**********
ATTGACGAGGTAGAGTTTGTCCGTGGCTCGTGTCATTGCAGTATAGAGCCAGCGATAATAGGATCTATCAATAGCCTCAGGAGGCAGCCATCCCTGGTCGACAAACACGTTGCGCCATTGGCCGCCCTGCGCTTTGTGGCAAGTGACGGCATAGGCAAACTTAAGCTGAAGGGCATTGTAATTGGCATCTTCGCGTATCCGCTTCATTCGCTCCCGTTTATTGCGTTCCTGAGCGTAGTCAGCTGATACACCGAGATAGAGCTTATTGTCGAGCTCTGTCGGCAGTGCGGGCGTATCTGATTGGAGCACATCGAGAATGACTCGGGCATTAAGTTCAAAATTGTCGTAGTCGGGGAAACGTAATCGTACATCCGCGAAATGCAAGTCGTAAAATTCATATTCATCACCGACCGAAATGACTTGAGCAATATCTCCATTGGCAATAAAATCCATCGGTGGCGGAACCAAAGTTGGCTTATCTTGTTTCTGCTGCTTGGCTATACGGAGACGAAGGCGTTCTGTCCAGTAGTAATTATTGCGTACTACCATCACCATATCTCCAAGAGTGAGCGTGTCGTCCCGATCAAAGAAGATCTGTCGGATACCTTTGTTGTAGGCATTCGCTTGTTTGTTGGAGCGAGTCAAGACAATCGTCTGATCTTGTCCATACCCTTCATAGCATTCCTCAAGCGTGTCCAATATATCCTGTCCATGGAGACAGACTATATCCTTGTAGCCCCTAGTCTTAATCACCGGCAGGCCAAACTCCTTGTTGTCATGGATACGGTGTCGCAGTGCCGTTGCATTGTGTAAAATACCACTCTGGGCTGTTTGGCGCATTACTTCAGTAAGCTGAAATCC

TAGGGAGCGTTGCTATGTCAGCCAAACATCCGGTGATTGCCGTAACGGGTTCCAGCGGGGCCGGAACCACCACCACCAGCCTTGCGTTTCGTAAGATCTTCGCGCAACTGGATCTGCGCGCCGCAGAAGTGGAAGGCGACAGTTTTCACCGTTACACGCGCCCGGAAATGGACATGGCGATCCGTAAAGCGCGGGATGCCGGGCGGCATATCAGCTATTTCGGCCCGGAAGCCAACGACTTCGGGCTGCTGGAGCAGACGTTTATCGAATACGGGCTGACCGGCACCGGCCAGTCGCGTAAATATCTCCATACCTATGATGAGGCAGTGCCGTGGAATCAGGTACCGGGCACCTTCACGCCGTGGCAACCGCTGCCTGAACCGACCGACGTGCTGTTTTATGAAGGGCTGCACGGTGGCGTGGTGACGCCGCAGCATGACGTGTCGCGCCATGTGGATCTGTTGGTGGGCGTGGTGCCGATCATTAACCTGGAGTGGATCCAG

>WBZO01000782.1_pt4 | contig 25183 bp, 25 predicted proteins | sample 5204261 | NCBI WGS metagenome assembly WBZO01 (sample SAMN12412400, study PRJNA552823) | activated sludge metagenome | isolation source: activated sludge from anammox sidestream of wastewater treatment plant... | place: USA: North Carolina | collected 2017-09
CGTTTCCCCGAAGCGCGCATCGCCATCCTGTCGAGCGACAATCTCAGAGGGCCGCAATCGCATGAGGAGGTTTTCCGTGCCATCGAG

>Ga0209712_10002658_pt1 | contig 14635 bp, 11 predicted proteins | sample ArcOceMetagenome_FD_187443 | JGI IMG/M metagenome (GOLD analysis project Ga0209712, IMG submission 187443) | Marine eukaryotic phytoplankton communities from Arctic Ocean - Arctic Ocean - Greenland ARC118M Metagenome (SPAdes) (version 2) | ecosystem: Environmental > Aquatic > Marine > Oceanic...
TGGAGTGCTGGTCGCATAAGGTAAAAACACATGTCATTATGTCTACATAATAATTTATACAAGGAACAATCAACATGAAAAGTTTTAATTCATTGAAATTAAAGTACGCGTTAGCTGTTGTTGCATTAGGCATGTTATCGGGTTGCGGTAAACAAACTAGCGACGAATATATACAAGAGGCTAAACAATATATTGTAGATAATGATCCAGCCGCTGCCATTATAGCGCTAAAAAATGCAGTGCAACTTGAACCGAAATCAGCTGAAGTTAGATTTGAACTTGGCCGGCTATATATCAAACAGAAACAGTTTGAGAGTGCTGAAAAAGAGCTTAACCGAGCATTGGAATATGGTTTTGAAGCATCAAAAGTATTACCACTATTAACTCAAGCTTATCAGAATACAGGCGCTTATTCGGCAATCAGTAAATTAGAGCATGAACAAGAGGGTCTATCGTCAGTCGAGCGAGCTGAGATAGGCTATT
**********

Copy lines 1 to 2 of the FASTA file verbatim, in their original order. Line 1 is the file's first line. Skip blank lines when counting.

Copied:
ATTGACGAGGTAGAGTTTGTCCGTGGCTCGTGTCATTGCAGTATAGAGCCAGCGATAATAGGATCTATCAATAGCCTCAGGAGGCAGCCATCCCTGGTCGACAAACACGTTGCGCCATTGGCCGCCCTGCGCTTTGTGGCAAGTGACGGCATAGGCAAACTTAAGCTGAAGGGCATTGTAATTGGCATCTTCGCGTATCCGCTTCATTCGCTCCCGTTTATTGCGTTCCTGAGCGTAGTCAGCTGATACACCGAGATAGAGCTTATTGTCGAGCTCTGTCGGCAGTGCGGGCGTATCTGATTGGAGCACATCGAGAATGACTCGGGCATTAAGTTCAAAATTGTCGTAGTCGGGGAAACGTAATCGTACATCCGCGAAATGCAAGTCGTAAAATTCATATTCATCACCGACCGAAATGACTTGAGCAATATCTCCATTGGCAATAAAATCCATCGGTGGCGGAACCAAAGTTGGCTTATCTTGTTTCTGCTGCTTGGCTATACGGAGACGAAGGCGTTCTGTCCAGTAGTAATTATTGCGTACTACCATCACCATATCTCCAAGAGTGAGCGTGTCGTCCCGATCAAAGAAGATCTGTCGGATACCTTTGTTGTAGGCATTCGCTTGTTTGTTGGAGCGAGTCAAGACAATCGTCTGATCTTGTCCATACCCTTCATAGCATTCCTCAAGCGTGTCCAATATATCCTGTCCATGGAGACAGACTATATCCTTGTAGCCCCTAGTCTTAATCACCGGCAGGCCAAACTCCTTGTTGTCATGGATACGGTGTCGCAGTGCCGTTGCATTGTGTAAAATACCACTCTGGGCTGTTTGGCGCATTACTTCAGTAAGCTGAAATCC

TAGGGAGCGTTGCTATGTCAGCCAAACATCCGGTGATTGCCGTAACGGGTTCCAGCGGGGCCGGAACCACCACCACCAGCCTTGCGTTTCGTAAGATCTTCGCGCAACTGGATCTGCGCGCCGCAGAAGTGGAAGGCGACAGTTTTCACCGTTACACGCGCCCGGAAATGGACATGGCGATCCGTAAAGCGCGGGATGCCGGGCGGCATATCAGCTATTTCGGCCCGGAAGCCAACGACTTCGGGCTGCTGGAGCAGACGTTTATCGAATACGGGCTGACCGGCACCGGCCAGTCGCGTAAATATCTCCATACCTATGATGAGGCAGTGCCGTGGAATCAGGTACCGGGCACCTTCACGCCGTGGCAACCGCTGCCTGAACCGACCGACGTGCTGTTTTATGAAGGGCTGCACGGTGGCGTGGTGACGCCGCAGCATGACGTGTCGCGCCATGTGGATCTGTTGGTGGGCGTGGTGCCGATCATTAACCTGGAGTGGATCCAG